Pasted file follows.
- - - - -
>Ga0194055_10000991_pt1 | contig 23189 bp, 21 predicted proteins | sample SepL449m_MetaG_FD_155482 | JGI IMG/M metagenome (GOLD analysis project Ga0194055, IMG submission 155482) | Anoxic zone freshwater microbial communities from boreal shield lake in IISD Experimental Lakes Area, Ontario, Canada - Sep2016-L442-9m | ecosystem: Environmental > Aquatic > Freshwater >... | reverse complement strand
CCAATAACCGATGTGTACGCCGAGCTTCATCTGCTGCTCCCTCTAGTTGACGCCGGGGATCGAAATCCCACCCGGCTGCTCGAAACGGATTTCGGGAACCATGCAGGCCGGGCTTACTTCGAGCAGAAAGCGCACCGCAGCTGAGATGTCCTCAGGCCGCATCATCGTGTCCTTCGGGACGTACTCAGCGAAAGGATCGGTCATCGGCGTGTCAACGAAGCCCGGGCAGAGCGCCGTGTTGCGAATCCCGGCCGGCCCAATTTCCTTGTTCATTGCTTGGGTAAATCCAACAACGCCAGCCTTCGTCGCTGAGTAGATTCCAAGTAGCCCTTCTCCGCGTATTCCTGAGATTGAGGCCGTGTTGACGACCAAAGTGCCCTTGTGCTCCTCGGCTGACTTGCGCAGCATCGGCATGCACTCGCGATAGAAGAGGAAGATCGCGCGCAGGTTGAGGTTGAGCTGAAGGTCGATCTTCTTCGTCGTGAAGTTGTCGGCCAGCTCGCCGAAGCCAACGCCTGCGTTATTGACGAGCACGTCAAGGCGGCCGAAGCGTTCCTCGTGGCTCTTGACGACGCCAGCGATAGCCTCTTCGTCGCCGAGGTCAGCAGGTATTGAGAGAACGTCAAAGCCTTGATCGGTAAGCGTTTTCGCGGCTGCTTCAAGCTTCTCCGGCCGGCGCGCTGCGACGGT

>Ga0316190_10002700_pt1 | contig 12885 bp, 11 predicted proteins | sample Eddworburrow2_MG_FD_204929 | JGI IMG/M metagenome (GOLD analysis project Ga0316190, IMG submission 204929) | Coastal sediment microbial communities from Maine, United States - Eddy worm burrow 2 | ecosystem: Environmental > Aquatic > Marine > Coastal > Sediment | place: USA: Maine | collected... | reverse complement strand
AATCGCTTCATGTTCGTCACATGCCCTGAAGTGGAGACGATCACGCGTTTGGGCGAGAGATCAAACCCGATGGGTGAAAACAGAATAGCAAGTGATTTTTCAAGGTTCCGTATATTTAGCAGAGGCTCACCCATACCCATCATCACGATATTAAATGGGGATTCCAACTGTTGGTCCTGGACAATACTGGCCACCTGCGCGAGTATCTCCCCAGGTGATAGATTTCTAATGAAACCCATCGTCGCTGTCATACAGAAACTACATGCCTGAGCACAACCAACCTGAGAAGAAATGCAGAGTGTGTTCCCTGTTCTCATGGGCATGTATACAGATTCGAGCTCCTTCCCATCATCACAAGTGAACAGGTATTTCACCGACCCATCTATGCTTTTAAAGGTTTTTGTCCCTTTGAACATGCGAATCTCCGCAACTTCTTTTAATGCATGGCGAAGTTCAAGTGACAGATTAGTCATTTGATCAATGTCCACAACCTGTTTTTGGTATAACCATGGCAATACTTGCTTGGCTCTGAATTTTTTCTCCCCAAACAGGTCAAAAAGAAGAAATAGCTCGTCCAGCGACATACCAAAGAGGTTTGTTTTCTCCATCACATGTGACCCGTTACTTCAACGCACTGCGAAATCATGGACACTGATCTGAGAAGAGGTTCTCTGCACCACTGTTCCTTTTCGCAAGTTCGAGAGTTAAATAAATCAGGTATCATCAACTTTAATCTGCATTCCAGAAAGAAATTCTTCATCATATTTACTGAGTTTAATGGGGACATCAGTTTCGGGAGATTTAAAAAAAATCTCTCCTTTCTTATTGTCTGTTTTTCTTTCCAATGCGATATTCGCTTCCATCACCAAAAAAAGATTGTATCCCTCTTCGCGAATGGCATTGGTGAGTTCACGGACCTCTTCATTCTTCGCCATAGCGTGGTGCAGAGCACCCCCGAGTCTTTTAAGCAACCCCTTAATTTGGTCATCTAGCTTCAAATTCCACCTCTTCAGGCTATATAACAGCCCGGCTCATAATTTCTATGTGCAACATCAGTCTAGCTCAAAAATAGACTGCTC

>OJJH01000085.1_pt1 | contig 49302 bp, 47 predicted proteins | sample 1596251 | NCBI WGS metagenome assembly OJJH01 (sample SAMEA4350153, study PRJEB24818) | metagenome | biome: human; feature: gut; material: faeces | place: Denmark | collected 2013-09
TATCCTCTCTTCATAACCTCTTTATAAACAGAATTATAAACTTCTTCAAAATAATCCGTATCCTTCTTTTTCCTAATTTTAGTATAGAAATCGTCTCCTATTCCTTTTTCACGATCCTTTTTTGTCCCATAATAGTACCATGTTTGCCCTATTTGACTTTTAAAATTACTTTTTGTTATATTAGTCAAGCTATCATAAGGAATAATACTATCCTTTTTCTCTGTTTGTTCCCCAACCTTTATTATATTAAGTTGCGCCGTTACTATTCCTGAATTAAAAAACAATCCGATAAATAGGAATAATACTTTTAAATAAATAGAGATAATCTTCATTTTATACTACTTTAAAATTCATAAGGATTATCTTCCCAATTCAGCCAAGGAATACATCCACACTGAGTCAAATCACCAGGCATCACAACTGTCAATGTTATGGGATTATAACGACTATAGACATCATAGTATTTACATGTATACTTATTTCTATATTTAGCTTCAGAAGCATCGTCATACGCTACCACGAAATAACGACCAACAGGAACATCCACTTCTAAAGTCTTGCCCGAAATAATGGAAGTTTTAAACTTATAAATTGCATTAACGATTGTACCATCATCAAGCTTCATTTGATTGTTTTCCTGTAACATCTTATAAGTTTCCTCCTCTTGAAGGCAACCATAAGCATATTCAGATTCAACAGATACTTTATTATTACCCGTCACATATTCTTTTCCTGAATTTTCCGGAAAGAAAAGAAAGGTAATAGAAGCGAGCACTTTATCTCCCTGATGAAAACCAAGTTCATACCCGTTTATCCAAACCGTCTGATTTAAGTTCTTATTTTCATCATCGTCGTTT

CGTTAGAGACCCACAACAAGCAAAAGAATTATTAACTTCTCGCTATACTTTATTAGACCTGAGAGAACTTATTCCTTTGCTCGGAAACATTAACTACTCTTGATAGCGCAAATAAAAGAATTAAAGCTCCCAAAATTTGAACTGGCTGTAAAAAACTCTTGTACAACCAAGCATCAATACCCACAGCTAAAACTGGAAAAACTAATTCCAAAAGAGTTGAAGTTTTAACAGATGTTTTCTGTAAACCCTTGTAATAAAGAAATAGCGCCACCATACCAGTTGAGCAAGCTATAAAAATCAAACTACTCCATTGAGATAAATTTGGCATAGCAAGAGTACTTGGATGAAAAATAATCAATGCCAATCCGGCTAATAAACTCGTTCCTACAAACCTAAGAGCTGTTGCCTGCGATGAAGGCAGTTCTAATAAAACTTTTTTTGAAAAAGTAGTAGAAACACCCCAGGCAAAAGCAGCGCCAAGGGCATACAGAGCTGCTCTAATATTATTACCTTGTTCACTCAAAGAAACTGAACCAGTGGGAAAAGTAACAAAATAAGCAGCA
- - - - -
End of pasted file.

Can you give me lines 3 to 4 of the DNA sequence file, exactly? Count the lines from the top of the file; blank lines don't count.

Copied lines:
>Ga0316190_10002700_pt1 | contig 12885 bp, 11 predicted proteins | sample Eddworburrow2_MG_FD_204929 | JGI IMG/M metagenome (GOLD analysis project Ga0316190, IMG submission 204929) | Coastal sediment microbial communities from Maine, United States - Eddy worm burrow 2 | ecosystem: Environmental > Aquatic > Marine > Coastal > Sediment | place: USA: Maine | collected... | reverse complement strand
AATCGCTTCATGTTCGTCACATGCCCTGAAGTGGAGACGATCACGCGTTTGGGCGAGAGATCAAACCCGATGGGTGAAAACAGAATAGCAAGTGATTTTTCAAGGTTCCGTATATTTAGCAGAGGCTCACCCATACCCATCATCACGATATTAAATGGGGATTCCAACTGTTGGTCCTGGACAATACTGGCCACCTGCGCGAGTATCTCCCCAGGTGATAGATTTCTAATGAAACCCATCGTCGCTGTCATACAGAAACTACATGCCTGAGCACAACCAACCTGAGAAGAAATGCAGAGTGTGTTCCCTGTTCTCATGGGCATGTATACAGATTCGAGCTCCTTCCCATCATCACAAGTGAACAGGTATTTCACCGACCCATCTATGCTTTTAAAGGTTTTTGTCCCTTTGAACATGCGAATCTCCGCAACTTCTTTTAATGCATGGCGAAGTTCAAGTGACAGATTAGTCATTTGATCAATGTCCACAACCTGTTTTTGGTATAACCATGGCAATACTTGCTTGGCTCTGAATTTTTTCTCCCCAAACAGGTCAAAAAGAAGAAATAGCTCGTCCAGCGACATACCAAAGAGGTTTGTTTTCTCCATCACATGTGACCCGTTACTTCAACGCACTGCGAAATCATGGACACTGATCTGAGAAGAGGTTCTCTGCACCACTGTTCCTTTTCGCAAGTTCGAGAGTTAAATAAATCAGGTATCATCAACTTTAATCTGCATTCCAGAAAGAAATTCTTCATCATATTTACTGAGTTTAATGGGGACATCAGTTTCGGGAGATTTAAAAAAAATCTCTCCTTTCTTATTGTCTGTTTTTCTTTCCAATGCGATATTCGCTTCCATCACCAAAAAAAGATTGTATCCCTCTTCGCGAATGGCATTGGTGAGTTCACGGACCTCTTCATTCTTCGCCATAGCGTGGTGCAGAGCACCCCCGAGTCTTTTAAGCAACCCCTTAATTTGGTCATCTAGCTTCAAATTCCACCTCTTCAGGCTATATAACAGCCCGGCTCATAATTTCTATGTGCAACATCAGTCTAGCTCAAAAATAGACTGCTC